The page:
1. Are there any must take classes if I’m interested in Sports or Entertainment Management? I think the core competencies are the most important; know how to run numbers, manage a budget, have a mid-level Excel skills, know basic marketing facets, communication skills, etc. I also find the case study method invaluable. It’s the closest platform to the working world without being in it yet and is a great tool to develop problem solving skills. Honestly, it all comes into play at some point in your career and the more well rounded your skill set can be, the more marketable you are.
  1. Please share with us your favorite quote, favorite song or other piece of inspiration or wisdom. I have two…

“Be a good listener” – My Dad

image sourced via hpiemblem.com

image sourced via hpiemblem.com

“Do your boss’s thinking for them” – A previous manager (taught me to try and anticipate every question I’d ever receive and then start the conversation, pitch, or meeting)

 

  1. What are your tips for finding balance in your life? You have to force it. It’s a learning process and takes awhile to find the right level of balance. As my career has progressed, I’ve learned what I need to prioritize. It also helps to work for really smart, understanding people who value their own personal life and have a strong sense of perspective. The other thing I’d say is that regardless of career level, you should never feel “bad” or “guilty” for taking your earned vacation if you have a set amount of vacation days. The second you set that tone, you can’t take it back and I’ve seen it happy so many times. If you have a limited amount of time off, use it because you deserve it and when your offer was made, someone already signed off on it.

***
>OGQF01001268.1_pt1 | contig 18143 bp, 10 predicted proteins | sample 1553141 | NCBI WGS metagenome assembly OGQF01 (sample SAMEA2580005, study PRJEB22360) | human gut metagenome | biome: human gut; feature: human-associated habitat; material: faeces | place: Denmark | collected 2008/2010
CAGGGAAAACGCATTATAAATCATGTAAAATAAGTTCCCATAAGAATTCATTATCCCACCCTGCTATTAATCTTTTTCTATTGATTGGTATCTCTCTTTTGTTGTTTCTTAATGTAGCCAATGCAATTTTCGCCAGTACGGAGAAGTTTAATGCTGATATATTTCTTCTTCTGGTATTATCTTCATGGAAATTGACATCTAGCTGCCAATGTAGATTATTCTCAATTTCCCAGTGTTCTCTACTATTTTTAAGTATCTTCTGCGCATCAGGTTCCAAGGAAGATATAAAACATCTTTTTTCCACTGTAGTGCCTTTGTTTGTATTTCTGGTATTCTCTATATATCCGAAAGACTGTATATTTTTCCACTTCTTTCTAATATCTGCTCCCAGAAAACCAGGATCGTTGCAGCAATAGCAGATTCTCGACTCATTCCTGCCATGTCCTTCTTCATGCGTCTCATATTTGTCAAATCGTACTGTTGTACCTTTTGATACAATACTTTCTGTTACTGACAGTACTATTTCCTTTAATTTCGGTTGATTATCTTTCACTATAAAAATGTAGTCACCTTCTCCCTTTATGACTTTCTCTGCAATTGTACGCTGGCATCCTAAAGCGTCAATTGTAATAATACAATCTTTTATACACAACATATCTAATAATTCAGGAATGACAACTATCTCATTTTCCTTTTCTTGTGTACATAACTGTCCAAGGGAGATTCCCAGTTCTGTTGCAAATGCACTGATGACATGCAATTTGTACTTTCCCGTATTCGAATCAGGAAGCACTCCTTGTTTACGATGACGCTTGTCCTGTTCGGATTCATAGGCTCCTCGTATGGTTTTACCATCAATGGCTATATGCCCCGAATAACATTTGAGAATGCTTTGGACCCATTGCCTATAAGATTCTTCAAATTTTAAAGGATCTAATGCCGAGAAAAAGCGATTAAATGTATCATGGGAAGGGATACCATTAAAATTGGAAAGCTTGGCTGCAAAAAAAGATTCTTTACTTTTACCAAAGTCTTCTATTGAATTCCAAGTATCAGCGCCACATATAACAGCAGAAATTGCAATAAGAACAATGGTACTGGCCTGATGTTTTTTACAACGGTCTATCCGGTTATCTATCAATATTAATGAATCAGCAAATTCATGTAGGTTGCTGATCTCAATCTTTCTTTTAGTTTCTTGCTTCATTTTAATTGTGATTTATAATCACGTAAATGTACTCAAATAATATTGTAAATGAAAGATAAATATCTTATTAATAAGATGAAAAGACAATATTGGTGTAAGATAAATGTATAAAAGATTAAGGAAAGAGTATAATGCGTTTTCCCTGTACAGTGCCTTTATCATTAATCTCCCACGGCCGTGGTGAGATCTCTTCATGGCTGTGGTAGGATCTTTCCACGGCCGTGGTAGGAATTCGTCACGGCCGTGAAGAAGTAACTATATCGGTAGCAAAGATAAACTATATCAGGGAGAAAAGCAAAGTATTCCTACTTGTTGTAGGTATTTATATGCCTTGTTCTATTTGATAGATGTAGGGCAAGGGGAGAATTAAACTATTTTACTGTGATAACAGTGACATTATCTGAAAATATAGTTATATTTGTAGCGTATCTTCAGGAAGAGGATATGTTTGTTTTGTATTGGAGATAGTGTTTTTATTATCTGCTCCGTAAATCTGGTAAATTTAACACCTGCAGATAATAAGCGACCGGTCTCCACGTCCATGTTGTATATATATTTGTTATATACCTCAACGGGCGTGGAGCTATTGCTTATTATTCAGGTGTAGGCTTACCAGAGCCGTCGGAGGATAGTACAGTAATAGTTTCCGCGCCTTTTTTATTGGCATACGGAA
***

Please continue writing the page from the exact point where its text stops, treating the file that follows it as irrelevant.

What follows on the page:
1. What makes you feel confident? Wins. Small, medium or large, if my team and I work hard on something, it’s up to me to merchandise it and seek feedback. We’re all in this together, so my wins become someone else’s wins, and vice versa. When the team hits one out of the park, it just feels good, helps build cred, and adds value to the long game.

 

  1. What does “She’s Fit To Lead” mean to you? How does someone become Fit To Lead? “She’s Fit To Lead” means female empowerment and the recognition that women, regardless of background, experience, and connections, have the ability to do anything they set their mind to. It’s really true. The first step is believing in yourself and developing that level of self confidence; if you believe it, others will.

Thanks Jessica for Connecting To Confidence with us!
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3 thoughts on “Work And Hustle- Connect To Confidence With Jessica Isaacs

  1. Ms. Isaacs sets an inspirational example to be followed not only by women, but by women and men who wish to succeed in every field of endeavor!